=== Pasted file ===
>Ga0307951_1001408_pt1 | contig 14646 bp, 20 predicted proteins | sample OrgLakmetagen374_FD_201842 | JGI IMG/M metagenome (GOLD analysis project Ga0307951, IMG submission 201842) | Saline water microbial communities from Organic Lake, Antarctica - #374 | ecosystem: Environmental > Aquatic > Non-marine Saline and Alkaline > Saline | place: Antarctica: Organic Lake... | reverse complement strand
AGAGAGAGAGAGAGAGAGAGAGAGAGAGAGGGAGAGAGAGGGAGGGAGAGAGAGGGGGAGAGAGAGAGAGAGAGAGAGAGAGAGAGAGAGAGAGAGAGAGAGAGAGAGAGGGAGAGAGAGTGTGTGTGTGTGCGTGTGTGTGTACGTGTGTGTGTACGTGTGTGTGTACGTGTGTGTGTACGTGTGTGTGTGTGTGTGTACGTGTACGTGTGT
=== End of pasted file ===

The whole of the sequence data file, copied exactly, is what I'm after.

>Ga0307951_1001408_pt1 | contig 14646 bp, 20 predicted proteins | sample OrgLakmetagen374_FD_201842 | JGI IMG/M metagenome (GOLD analysis project Ga0307951, IMG submission 201842) | Saline water microbial communities from Organic Lake, Antarctica - #374 | ecosystem: Environmental > Aquatic > Non-marine Saline and Alkaline > Saline | place: Antarctica: Organic Lake... | reverse complement strand
AGAGAGAGAGAGAGAGAGAGAGAGAGAGAGGGAGAGAGAGGGAGGGAGAGAGAGGGGGAGAGAGAGAGAGAGAGAGAGAGAGAGAGAGAGAGAGAGAGAGAGAGAGAGAGGGAGAGAGAGTGTGTGTGTGTGCGTGTGTGTGTACGTGTGTGTGTACGTGTGTGTGTACGTGTGTGTGTACGTGTGTGTGTGTGTGTGTACGTGTACGTGTGT